Multi-million Philippine Irrigation Scam

It took up all of four years to build up a strong case to expose the so-called Talibon dam scam but in one fell swoop it was gone after the Office of the Ombudsman-Visayas dismissed the case for lack of substantial legal basis.

The dismissal ended the lonely saga of Engr. Nilo Sarigumba, chair of the Boholanos Against Corruption, Oppression and Social Harassment (BACOSH) who was so obsessed of sending the perpetrators to jail only to be waylaid by a resolution he viewed with suspicion because of the machinations of some unseen and powerful hands.

Asked to react on insinuations of unseen hands as behind the case dismissal, Gov. Erico Aumentado minced no words in saying that it came from a polluted source whose motive was to discredit the findings of the Office of the Ombudsman.
When appraised of the case's dismissal, Sarigumba, in a radio interview apparently threw up his hands in surrender and invoked divine justice to punish the perpetrators.

Although the complaint was made up of several accused who are officials and employees of the National Irrigation Administration (NIA), Sarigumba's main target was Engr. Calixto Seroje, project manager of the questionable dam project.

The only hope, albeit slim, of the complainant was a motion for reconsideration which his legal counsel Artemio Cabatos has filed last August 19.

In his motion, Sarigumba through Cabatos cited an instance in dismissing the case where the graft investigator departed from the law and the evidence and that, resultantly, it has deprived the complainants---sovereign citizen-taxpayers-their day in court.

In dismissing the complaint, the Ombudsman through Sarah Vergara, graft investigation and prosecution officer II, based its findings on several considerations impelling her to yield to the presumption of regularity in the implementation of the project, at least for the moment.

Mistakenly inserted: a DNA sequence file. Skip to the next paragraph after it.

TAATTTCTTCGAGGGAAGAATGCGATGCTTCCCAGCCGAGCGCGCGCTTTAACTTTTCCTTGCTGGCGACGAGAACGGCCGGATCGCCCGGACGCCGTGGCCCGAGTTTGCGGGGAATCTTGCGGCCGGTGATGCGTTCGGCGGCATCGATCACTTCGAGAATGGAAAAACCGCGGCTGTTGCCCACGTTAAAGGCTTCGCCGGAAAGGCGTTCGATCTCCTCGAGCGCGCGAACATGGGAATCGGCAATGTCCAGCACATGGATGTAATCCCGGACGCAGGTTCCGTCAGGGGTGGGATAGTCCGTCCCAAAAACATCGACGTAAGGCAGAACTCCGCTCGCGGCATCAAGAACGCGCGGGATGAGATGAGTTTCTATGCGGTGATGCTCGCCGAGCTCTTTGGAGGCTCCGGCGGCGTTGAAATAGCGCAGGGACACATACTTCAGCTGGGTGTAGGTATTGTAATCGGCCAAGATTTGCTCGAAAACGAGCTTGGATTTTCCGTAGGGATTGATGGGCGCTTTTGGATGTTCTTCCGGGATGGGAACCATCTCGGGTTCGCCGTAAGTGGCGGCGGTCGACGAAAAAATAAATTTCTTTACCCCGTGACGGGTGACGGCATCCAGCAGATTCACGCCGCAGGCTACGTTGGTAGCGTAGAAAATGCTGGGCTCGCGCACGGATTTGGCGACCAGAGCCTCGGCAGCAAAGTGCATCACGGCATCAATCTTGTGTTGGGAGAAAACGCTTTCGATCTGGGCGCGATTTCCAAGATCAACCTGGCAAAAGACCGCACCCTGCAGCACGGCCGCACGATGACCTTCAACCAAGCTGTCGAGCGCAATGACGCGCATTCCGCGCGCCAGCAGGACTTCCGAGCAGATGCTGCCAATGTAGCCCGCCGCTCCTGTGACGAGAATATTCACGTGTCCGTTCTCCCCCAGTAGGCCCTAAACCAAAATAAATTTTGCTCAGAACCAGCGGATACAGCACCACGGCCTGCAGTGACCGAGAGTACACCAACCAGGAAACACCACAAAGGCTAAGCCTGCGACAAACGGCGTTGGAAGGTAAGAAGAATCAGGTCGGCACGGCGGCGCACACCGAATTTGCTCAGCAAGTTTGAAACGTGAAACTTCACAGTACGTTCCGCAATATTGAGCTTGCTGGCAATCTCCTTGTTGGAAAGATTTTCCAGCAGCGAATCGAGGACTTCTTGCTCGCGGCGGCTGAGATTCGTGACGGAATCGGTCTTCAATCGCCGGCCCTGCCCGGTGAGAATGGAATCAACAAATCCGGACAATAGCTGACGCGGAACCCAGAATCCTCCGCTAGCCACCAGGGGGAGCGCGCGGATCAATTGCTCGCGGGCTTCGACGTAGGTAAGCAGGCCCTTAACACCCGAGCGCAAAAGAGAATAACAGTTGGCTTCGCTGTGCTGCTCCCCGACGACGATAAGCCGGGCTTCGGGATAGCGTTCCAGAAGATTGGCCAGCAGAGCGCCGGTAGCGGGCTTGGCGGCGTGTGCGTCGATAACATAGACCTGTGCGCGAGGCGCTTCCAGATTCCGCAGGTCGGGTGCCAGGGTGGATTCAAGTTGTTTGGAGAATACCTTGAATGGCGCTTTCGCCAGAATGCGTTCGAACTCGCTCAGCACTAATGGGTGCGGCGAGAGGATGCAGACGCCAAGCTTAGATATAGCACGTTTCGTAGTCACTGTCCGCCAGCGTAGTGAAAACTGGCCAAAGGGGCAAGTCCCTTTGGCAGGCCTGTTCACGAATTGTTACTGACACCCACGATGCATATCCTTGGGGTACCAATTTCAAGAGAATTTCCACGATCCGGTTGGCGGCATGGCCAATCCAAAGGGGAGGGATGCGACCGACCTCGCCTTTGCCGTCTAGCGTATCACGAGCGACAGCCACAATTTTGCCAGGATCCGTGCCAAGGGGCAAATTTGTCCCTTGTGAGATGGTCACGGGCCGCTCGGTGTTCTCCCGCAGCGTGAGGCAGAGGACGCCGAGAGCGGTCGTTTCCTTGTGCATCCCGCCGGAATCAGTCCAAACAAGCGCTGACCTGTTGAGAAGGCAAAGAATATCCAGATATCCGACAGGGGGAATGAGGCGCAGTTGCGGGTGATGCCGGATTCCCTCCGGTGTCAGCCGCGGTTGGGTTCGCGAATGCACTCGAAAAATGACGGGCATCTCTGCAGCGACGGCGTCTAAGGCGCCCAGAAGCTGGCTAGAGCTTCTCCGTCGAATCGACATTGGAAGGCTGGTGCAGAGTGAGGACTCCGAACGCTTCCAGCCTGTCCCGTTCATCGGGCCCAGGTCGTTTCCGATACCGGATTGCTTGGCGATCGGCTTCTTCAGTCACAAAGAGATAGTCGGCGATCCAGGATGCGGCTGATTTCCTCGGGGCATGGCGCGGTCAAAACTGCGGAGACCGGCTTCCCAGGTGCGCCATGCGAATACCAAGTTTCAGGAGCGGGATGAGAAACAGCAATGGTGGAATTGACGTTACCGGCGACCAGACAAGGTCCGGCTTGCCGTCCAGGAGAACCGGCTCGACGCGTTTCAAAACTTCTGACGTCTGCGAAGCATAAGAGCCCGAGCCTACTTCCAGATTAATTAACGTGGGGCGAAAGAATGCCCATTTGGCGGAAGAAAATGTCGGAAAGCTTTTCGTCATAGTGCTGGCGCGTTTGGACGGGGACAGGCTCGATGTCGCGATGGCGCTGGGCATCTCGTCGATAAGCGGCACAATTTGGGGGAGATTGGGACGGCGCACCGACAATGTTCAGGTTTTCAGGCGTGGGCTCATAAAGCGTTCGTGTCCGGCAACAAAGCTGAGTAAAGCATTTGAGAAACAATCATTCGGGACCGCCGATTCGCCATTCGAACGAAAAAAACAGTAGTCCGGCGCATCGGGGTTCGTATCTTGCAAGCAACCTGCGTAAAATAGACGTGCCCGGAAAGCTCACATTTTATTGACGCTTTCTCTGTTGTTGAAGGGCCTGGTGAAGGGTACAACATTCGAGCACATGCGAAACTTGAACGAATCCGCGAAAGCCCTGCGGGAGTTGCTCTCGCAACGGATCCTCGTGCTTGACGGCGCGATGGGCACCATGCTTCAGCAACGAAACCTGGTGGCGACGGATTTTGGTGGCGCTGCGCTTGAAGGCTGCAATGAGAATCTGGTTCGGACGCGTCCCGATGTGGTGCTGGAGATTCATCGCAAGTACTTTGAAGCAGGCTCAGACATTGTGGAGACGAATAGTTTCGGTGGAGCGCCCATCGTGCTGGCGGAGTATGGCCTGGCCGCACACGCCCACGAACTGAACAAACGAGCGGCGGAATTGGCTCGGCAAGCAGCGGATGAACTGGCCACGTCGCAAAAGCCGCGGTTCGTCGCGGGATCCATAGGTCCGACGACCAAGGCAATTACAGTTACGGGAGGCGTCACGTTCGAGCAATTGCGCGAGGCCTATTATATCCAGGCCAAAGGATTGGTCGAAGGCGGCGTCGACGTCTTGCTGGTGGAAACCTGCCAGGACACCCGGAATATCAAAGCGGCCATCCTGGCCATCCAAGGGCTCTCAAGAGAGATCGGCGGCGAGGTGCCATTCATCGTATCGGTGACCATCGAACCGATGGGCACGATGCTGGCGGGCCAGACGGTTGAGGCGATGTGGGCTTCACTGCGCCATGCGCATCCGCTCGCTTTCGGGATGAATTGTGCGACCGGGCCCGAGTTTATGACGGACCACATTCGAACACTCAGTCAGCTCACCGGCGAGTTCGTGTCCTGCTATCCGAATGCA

While the Ombudsman admitted that it saw amidst the assortment of findings gathered by the NIA after its fact-finding investigation was the indubitable complexity and breath of the works involved, it also took cognizance to the fact that the project was not yet completed and its finances not yet been subjected to a post-audit by the Commission on Audit.

According to the anti-graft investigator, the COA conducted an inspection of the project on January 26, 1999 and it thereafter declared that it " interposed no objection of the reported 49.0l% project accomplishment as of December 1998".

MOTION FOR RECONSIDERATION

Zeroing in on the four years of painstaking wait for the case to prosper in court, the motion for reconsideration instead lamented its outcome which it described as a strange verdict of dismissal for lack of substantial legal basis.

At least seven points were raised by the complainants' lawyer in filing the motion for reconsideration.

Calling it with cranial and cardiac pains, they are:

1. The four years that the instant case took before it was resolved is, in itself, annoying to the citizens of this country who care about the rule of law, official probity and a regime of unadulterated justice.

2. Complainants got a dash of hope when the NIA Fact-Finding Team reported irregularities in the questioned project, and a "Final Evaluation Report" categorically declared the presence of prima facie case against respondents, particularly Seroje.

3. An audit formally showed that as of December, 1993, only about 49.01% of the project had been accomplished, and yet the project outlay of P165 million had been exhausted. Where had about 50% of the appropriation gone?

4. On June 22, 2006-about two years from the filing of the complaint-Graft Investigator and Prosecution Officer Sarah Jo Vergara penned a resolution recommending the dismissal of the instant case for lack of substantial merit.

5. Years earlier, the office of the Ombudsman, found prima facie case against respondents. What happened in the interim which led to the lack of substantial legal basis finding on June 22, 2006.

6. The resumption of the works on the questioned project was made possible through fresh funding as the project cost in the sum of P165 million had been exhausted with no Small Reservoir Impounding Project (SRIP) being born: Why the lack of substantial basis?

7. Complainants' suspicion says that the questioned project, mysterious in itself, was shrouded with mysteries from the finding of prima facie case until the resolution of dismissal for lack of substantial legal basis.